The cupcake was probably more of a threat than the C4. Without a detonator it is about impossible to detonate C4. You can heat it, hammer it, shoot it, microwave it and it will do less than the cupcake.....

Submitted by Anonymous on

We all want to fly on a plane that is safe. The fallacy that is being made is that only the federal government can accomplish this, and they can only do it by violating our rights and privacy.

Submitted by Anonymous on

These best catches of 2011... you can find that normal security could have just done as good as you.

And I like how my comment was not added previously(presumably it was deleted, more or less it was meant to ridicule the TSA).

From filtering posts with negative impact on their image, goes to show TSA can't stomach the truth. At all.

Whoever deleted my previous comment, you hate free speech. Seriously.

Submitted by Anonymous on

"From filtering posts with negative impact on their image, goes to show TSA can't stomach the truth. At all.

Whoever deleted my previous comment, you hate free speech. Seriously."

They have also gone back to deleting comments that note TSOs are not required to be high school graduates. I think the TSA (at least the blog masters) believe that a little free speech is a good thing but can't allow it to go too far.

Submitted by Anonymous on

TSA makes me sick. I mean you found some knifes and cutters and whatever else you get all proud of having found all along being completely oblivious to the fact that you are supposed to be catching TERRORISTS! Never mind the rest of this stuff which stuff was around for a hundred years before TSA ever entered the picture!

Submitted by Anonymous on

TSA - Terrorist Seeking Administration?

Nope. TRANSPORTATION Security Administration. They secure transportation.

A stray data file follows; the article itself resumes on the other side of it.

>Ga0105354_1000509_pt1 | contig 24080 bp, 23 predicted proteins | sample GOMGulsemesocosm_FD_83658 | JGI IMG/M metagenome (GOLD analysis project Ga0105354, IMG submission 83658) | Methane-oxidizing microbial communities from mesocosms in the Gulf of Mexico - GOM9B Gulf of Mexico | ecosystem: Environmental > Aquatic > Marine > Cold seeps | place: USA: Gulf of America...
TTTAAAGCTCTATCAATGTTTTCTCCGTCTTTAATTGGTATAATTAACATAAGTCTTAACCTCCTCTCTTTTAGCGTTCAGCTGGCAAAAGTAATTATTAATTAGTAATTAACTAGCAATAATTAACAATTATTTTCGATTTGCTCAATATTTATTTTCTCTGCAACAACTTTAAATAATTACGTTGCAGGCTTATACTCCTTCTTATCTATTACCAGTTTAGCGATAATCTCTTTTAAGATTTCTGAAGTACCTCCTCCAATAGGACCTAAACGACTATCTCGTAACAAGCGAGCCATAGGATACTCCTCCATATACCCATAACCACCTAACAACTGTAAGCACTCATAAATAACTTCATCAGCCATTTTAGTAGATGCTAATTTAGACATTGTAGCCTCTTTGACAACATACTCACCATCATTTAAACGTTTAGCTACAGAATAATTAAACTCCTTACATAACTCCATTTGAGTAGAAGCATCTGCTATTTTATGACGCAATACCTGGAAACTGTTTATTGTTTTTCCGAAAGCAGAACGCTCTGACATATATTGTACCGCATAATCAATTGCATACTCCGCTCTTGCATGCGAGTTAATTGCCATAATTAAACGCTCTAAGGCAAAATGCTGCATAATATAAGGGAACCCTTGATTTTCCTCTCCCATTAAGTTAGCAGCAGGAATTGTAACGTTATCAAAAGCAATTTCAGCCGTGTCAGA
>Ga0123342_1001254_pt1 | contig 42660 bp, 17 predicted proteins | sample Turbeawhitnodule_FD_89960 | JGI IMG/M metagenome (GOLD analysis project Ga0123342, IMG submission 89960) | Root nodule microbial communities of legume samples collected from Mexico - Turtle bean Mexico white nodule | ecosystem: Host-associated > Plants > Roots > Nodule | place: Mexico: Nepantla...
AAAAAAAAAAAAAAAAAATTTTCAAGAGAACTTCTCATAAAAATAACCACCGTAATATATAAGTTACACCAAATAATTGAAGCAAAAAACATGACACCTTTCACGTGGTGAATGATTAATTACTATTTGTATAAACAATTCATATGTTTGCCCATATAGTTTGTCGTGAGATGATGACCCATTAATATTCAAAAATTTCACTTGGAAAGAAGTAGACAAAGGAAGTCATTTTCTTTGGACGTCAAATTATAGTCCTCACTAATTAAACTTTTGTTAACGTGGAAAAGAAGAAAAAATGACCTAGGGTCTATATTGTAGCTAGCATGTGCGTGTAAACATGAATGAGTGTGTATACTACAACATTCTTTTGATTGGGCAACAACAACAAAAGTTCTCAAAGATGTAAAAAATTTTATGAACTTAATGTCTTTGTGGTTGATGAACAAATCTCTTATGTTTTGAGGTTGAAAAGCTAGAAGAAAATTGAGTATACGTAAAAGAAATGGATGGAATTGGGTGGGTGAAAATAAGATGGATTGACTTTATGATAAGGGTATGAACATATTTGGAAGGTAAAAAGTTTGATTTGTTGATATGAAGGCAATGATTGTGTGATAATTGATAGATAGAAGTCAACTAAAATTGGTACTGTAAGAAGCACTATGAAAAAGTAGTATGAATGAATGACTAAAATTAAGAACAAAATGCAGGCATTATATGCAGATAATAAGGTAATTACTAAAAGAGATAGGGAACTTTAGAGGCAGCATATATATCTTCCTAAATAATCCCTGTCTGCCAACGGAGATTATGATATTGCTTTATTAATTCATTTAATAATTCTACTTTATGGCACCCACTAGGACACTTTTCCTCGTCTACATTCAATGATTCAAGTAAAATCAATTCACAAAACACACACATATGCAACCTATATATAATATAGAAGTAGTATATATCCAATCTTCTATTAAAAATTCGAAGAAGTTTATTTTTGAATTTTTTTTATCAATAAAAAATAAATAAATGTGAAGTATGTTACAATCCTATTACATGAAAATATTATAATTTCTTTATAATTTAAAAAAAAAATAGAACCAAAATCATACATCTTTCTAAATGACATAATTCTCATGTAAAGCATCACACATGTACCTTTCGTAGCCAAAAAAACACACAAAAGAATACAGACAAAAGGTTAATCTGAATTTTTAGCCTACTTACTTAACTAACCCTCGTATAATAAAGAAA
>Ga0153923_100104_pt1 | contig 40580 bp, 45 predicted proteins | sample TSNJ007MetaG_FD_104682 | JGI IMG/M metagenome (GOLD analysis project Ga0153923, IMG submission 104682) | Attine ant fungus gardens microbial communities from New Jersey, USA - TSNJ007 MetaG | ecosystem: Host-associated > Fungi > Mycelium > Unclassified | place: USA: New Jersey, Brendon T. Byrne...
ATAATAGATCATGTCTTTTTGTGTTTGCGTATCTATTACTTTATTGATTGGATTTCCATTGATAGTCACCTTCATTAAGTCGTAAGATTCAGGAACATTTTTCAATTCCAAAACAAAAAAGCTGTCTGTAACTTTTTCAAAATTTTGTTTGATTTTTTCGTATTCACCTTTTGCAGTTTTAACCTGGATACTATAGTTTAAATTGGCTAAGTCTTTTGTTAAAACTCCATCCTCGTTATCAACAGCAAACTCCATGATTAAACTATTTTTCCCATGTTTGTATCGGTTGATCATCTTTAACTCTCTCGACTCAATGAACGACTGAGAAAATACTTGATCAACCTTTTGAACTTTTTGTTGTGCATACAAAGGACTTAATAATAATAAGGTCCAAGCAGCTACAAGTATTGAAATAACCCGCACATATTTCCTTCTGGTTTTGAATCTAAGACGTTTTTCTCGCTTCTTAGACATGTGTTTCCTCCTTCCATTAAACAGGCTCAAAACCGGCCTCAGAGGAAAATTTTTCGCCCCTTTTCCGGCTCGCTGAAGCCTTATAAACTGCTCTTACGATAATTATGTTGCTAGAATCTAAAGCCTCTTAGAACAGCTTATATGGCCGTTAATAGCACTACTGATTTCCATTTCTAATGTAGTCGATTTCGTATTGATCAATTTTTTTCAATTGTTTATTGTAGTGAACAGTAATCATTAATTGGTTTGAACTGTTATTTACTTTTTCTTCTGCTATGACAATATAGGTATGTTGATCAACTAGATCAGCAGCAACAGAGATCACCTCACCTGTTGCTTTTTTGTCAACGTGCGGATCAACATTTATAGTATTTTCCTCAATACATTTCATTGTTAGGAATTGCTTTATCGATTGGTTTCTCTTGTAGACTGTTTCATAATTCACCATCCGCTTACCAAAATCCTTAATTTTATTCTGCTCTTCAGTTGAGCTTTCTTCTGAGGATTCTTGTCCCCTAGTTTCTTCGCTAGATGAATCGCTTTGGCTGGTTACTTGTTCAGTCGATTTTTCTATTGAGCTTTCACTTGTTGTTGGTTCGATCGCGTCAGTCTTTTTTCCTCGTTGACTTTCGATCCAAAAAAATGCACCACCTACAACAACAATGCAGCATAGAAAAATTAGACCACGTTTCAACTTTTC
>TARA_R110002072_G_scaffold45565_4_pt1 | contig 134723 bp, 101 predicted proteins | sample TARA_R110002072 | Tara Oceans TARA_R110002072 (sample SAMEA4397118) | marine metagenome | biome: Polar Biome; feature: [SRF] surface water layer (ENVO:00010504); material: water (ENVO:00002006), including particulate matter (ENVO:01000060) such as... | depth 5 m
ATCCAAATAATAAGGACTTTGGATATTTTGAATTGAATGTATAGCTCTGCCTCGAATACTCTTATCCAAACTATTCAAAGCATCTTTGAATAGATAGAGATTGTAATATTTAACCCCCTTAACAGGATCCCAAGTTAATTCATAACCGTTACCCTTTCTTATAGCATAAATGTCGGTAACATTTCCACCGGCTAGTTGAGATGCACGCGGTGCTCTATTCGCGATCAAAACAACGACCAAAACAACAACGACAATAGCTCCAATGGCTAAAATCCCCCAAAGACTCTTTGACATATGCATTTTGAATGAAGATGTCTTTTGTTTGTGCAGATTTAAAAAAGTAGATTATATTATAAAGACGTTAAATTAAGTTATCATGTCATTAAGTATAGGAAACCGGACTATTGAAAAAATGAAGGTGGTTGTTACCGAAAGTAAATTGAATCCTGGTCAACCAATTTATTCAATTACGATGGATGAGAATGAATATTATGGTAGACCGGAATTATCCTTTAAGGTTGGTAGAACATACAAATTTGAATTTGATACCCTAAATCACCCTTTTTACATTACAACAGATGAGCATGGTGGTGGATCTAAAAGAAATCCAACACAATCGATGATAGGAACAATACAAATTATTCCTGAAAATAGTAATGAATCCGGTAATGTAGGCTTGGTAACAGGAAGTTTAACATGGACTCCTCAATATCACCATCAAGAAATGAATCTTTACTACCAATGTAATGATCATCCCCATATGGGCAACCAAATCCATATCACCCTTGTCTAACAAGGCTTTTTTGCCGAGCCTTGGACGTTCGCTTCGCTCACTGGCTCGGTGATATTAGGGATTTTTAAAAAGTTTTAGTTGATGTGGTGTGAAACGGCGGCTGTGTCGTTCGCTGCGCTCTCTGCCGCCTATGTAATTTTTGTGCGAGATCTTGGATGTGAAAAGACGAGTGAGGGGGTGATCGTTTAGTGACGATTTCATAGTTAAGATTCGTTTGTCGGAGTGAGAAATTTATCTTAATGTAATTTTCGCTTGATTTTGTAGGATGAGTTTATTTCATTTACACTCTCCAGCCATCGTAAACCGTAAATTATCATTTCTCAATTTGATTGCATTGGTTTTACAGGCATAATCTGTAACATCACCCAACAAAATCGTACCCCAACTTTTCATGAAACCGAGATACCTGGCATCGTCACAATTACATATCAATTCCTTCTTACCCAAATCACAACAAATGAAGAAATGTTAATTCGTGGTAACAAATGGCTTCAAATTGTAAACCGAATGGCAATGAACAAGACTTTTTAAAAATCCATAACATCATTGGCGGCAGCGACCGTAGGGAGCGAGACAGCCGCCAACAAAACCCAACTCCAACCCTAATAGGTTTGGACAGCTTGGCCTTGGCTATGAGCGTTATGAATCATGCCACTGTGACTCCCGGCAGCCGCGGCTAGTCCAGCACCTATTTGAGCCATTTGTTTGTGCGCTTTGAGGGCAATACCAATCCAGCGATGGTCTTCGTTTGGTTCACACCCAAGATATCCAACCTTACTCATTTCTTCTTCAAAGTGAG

Submitted by Anonymous on

Thank god all these terrorists were stopped. Oh wait. That would be a zero.

And I wonder how many of these things would have been caught by airline security pre-9/11? I would think all of them.

Submitted by Anonymous on

Terrorists are mainly stopped before they cross borders. Intelligence and law enforcement work achieves this. Several suspects have been arrested, though, upon entering the U.S.

Comparing to international standards, TSA measures go too far and mostly have a negative impact on the U.S. travel industry and law-abiding travelers. I hope TSA revisits some of them, which would not affect security at all.

Submitted by Anonymous on

Does anyone get the fact that a metal detector would have caught most, if not ALL of these? TSA is a waste

Submitted by Anonymous on

"Nope. TRANSPORTATION Security Administration. They secure transportation."

Nah, they pretend to secure some aspects of a very limited spectrum of transportation.

Submitted by Anonymous on

"And yet the majority of these people were allowed to fly. Bob, how about an accounting of total fines levied this year for prohibited items?"

Yeah, where is that list? At least in this area, demand a jury trial. Unless you're a terrorist, you'll be acquited in record time.

Submitted by Anonymous on

I am sorry to say this but when your government keeps yelling wolf like the boy in the tale then people stop to take them seriously. Your loosing the information war and moral values that once the free world respected and followed. They suffer from information overload which is just as bad as not enough information. Your out of balance. Without taking heed of your forefathers founding document you are bound to repeat the same mistakes as those that came and went before you. My 10 cents worth from NZ.